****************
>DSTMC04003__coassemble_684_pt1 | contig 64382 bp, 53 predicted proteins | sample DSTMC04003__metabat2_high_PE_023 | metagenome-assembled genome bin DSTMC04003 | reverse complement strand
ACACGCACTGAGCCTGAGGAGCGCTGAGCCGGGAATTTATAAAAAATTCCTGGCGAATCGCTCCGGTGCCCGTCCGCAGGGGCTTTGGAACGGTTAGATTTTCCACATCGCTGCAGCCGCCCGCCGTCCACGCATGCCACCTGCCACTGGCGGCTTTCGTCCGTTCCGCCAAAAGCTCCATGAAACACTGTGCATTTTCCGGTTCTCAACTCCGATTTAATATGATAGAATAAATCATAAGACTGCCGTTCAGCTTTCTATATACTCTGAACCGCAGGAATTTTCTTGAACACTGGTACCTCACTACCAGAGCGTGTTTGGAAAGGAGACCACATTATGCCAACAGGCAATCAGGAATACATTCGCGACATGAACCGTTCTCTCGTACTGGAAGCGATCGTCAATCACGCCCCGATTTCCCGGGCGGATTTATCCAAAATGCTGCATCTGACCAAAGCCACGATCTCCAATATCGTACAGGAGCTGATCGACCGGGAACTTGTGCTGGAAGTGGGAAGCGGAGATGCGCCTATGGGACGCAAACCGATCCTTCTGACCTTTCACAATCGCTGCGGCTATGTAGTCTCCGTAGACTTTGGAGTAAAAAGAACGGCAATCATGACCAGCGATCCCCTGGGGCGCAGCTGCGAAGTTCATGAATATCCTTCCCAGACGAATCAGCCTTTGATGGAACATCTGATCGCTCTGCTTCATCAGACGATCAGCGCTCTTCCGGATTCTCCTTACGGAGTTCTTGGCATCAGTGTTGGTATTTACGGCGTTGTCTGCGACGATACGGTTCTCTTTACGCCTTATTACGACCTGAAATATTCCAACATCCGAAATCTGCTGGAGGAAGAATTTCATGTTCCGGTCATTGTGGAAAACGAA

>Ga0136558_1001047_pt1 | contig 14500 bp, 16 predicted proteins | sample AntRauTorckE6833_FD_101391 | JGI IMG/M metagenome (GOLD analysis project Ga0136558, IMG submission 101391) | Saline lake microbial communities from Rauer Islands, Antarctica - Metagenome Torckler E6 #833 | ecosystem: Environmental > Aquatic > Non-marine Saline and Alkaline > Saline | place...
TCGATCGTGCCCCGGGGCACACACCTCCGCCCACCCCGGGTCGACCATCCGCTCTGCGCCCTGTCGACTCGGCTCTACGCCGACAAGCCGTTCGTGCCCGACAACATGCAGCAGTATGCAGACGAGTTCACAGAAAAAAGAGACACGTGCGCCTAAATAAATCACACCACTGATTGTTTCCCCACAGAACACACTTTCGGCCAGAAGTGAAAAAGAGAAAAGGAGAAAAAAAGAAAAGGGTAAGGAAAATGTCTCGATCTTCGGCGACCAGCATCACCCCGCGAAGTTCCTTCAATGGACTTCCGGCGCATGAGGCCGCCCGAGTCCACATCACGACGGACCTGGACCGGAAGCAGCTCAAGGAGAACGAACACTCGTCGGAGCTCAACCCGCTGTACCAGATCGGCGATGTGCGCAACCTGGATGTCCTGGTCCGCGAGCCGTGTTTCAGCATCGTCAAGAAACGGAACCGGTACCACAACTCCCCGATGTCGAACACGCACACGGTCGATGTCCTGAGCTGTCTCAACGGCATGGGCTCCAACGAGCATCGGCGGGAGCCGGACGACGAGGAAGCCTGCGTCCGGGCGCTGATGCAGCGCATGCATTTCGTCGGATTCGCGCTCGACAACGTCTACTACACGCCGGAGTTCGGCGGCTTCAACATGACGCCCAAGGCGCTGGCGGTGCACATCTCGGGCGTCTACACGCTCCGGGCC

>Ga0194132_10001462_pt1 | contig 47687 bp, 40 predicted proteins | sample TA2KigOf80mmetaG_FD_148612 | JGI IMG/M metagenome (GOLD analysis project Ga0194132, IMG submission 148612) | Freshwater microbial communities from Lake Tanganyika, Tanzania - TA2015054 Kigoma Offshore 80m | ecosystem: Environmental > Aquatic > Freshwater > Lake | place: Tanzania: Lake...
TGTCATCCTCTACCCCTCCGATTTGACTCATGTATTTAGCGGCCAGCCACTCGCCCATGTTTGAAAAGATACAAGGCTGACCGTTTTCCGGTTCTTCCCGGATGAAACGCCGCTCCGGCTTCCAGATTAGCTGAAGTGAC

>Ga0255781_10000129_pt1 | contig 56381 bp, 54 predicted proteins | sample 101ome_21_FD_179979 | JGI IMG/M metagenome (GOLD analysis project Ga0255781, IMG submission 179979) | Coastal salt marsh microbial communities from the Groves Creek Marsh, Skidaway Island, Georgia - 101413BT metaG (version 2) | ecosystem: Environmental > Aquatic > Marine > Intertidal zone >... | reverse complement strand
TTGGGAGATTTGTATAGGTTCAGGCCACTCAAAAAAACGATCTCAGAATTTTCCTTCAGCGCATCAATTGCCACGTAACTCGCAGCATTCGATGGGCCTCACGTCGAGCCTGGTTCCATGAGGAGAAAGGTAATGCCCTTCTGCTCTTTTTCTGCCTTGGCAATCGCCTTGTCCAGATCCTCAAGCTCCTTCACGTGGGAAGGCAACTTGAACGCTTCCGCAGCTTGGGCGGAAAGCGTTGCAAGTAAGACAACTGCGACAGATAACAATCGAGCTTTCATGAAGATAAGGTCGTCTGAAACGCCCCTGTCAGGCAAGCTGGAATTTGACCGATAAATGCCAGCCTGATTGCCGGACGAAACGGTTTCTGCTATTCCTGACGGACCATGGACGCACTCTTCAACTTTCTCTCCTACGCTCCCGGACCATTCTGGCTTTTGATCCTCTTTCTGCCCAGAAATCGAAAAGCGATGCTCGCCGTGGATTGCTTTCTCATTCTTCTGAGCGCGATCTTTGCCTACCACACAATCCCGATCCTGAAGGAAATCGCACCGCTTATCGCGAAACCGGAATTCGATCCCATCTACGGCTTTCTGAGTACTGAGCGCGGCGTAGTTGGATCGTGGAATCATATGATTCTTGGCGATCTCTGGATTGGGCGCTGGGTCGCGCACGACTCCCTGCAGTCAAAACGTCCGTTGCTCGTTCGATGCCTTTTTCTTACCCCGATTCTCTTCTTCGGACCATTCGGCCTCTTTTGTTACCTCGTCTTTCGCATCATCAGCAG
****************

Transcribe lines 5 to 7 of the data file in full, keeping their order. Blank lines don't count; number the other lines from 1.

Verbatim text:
>Ga0194132_10001462_pt1 | contig 47687 bp, 40 predicted proteins | sample TA2KigOf80mmetaG_FD_148612 | JGI IMG/M metagenome (GOLD analysis project Ga0194132, IMG submission 148612) | Freshwater microbial communities from Lake Tanganyika, Tanzania - TA2015054 Kigoma Offshore 80m | ecosystem: Environmental > Aquatic > Freshwater > Lake | place: Tanzania: Lake...
TGTCATCCTCTACCCCTCCGATTTGACTCATGTATTTAGCGGCCAGCCACTCGCCCATGTTTGAAAAGATACAAGGCTGACCGTTTTCCGGTTCTTCCCGGATGAAACGCCGCTCCGGCTTCCAGATTAGCTGAAGTGAC

>Ga0255781_10000129_pt1 | contig 56381 bp, 54 predicted proteins | sample 101ome_21_FD_179979 | JGI IMG/M metagenome (GOLD analysis project Ga0255781, IMG submission 179979) | Coastal salt marsh microbial communities from the Groves Creek Marsh, Skidaway Island, Georgia - 101413BT metaG (version 2) | ecosystem: Environmental > Aquatic > Marine > Intertidal zone >... | reverse complement strand